1. For education to be meaningful, it has to educate the whole person.
So, what does a whole person consist of? There are different formulas for this which are useful, but one simple one is: We are mind, body, and spirit.
2. We have to teach for the hierarchy of needs.
And not just for the lowest needs, which are the material fulfillment of food, clothing, shelter, and maybe some health care. What are those needs? Well there’s Maslow’s hierarchy, which you are probably familiar with. And then there are our three needs are for autonomy, bonding, and meaning. There is an interesting tension between autonomy and bonding, since we need to be with one another but we also need to be a Self, which is independent.
3. Whatever we teach and however we teach it, it has to be grounded in reality.
It has to be grounded first in concrete nutritional realities but then open itself up to deeper realities. And in this developing new education, one of the things Gandhi said was, “If you do not till the soil you will forget who you are.” Every one of us has to be involved in some way with what he called “bread labor, “ and the best way to do that was to have you tilling the earth and growing things that you yourself eat. An edible schoolyard is a very concrete way of instantiating this principle.
We should not allow intellectual development to separate us, to create a caste, which unfortunately is very common in today’s educational system where immediately we have to be subject to testing and a spectrum of who won, who’s in the middle, and so on. For this reason Gandhi, for example, was constantly stressing the non-development of the intellectual life of the peasants in the villages who had the same intellectual capacity as all of us do. But because they have to follow the bullock all day long, seven days a week in order to make ends meet, their intellect was never developed. Then you had these Brahmins who felt almost infinitely superior to them. So the idea of superiority is another thing we have to avoid in getting students grounded in reality.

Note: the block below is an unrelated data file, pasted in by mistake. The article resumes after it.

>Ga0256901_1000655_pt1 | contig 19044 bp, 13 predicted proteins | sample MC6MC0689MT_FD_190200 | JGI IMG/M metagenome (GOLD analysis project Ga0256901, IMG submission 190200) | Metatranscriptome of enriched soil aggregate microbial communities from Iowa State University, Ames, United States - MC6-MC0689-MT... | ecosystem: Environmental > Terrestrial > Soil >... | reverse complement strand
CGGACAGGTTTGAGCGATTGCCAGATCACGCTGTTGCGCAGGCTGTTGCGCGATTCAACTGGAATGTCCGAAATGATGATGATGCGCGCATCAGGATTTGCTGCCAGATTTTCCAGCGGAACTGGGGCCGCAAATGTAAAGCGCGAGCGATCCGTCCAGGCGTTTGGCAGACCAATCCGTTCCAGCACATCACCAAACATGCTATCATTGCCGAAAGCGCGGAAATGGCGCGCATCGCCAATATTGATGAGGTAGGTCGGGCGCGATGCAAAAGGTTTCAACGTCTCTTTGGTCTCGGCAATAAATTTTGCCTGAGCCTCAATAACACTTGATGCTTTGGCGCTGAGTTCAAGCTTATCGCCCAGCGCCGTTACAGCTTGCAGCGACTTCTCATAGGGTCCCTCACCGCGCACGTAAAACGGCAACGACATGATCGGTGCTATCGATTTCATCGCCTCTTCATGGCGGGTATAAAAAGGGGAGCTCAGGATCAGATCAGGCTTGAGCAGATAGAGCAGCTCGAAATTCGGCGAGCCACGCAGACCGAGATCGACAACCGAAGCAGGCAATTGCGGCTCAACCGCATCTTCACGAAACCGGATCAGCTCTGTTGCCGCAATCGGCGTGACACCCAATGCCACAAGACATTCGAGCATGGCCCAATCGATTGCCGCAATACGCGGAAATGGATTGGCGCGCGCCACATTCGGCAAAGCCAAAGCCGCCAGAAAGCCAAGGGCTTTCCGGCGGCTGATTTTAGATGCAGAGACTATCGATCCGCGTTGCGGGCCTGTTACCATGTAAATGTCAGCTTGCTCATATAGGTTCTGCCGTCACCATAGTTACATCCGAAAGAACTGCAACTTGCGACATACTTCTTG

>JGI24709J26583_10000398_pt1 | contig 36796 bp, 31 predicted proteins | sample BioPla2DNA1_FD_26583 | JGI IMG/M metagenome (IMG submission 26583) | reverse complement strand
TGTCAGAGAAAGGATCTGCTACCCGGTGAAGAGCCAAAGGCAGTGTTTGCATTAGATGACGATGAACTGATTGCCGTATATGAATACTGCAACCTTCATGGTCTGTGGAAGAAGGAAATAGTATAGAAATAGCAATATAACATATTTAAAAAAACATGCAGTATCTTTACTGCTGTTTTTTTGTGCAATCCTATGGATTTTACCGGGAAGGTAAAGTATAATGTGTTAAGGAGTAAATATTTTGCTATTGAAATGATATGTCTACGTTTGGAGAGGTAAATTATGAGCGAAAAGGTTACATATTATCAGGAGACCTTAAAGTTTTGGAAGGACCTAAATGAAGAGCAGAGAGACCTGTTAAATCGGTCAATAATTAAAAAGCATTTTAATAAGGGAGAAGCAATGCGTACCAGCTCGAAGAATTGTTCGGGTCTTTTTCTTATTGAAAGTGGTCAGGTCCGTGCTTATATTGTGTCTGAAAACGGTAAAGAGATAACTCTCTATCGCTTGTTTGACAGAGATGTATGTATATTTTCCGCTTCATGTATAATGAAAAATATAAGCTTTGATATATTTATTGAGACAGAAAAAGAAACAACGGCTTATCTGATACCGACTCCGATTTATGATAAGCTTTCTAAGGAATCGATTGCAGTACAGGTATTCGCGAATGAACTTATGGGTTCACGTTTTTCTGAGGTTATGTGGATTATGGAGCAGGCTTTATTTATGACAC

4. Cultivate deeper modes of knowing.
We're not saying that we should not teach facts, but we should teach them in such a way that students can pick up on underlying patterns and ask themselves, How does this relate to my challenge as a human being that has to live right now on this planet? We tend to polarize so much that when you talk about understanding or wisdom, people think you mean we are not going to teach facts anymore and students will be adrift in the world (without?) knowing these facts. But what we're saying is that we should use facts as grist for understanding and, ultimately, for wisdom.
5. For students to emerge from our institutions as truly educated, they will need a grasp of the mystery of unity in diversity.
As Martin Luther King, Jr. said, “I can never be what I ought to be until you are what you ought to be. And you cannot be what you ought to be until I am what I ought to be.” So far from imagining a world as a place of competition, which through the misuse of Darwin we have done, we have to realize that all this this apparent separateness that we see is really diversity. We need our diversity to discover our unity. They are actually complementary: diversity is more or less on the surface of life, and should be: unity resides on the heart level, which is why Gandhi taught that we need to discover “heart unity” among all our surface differences.
This is an edited version of an a discussion at the Metta Center for Nonviolence. Access the full audio and the transcript.